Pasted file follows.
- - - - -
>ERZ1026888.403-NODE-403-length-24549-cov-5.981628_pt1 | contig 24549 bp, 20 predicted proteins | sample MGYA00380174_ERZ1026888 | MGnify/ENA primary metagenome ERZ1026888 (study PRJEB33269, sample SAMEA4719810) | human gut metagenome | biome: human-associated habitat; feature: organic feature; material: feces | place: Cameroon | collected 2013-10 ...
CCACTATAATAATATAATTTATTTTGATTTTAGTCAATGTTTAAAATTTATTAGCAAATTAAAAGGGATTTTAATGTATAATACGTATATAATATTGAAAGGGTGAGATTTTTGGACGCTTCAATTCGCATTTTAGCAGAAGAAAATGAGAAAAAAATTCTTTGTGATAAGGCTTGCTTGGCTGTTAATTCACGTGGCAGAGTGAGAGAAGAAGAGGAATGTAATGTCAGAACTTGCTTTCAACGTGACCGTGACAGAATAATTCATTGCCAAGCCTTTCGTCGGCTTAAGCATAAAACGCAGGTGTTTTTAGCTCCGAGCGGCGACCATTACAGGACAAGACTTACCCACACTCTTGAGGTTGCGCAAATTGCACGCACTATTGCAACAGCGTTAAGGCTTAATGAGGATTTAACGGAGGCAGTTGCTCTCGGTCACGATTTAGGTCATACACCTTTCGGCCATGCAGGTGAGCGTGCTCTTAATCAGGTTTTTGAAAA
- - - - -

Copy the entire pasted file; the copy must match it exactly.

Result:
>ERZ1026888.403-NODE-403-length-24549-cov-5.981628_pt1 | contig 24549 bp, 20 predicted proteins | sample MGYA00380174_ERZ1026888 | MGnify/ENA primary metagenome ERZ1026888 (study PRJEB33269, sample SAMEA4719810) | human gut metagenome | biome: human-associated habitat; feature: organic feature; material: feces | place: Cameroon | collected 2013-10 ...
CCACTATAATAATATAATTTATTTTGATTTTAGTCAATGTTTAAAATTTATTAGCAAATTAAAAGGGATTTTAATGTATAATACGTATATAATATTGAAAGGGTGAGATTTTTGGACGCTTCAATTCGCATTTTAGCAGAAGAAAATGAGAAAAAAATTCTTTGTGATAAGGCTTGCTTGGCTGTTAATTCACGTGGCAGAGTGAGAGAAGAAGAGGAATGTAATGTCAGAACTTGCTTTCAACGTGACCGTGACAGAATAATTCATTGCCAAGCCTTTCGTCGGCTTAAGCATAAAACGCAGGTGTTTTTAGCTCCGAGCGGCGACCATTACAGGACAAGACTTACCCACACTCTTGAGGTTGCGCAAATTGCACGCACTATTGCAACAGCGTTAAGGCTTAATGAGGATTTAACGGAGGCAGTTGCTCTCGGTCACGATTTAGGTCATACACCTTTCGGCCATGCAGGTGAGCGTGCTCTTAATCAGGTTTTTGAAAA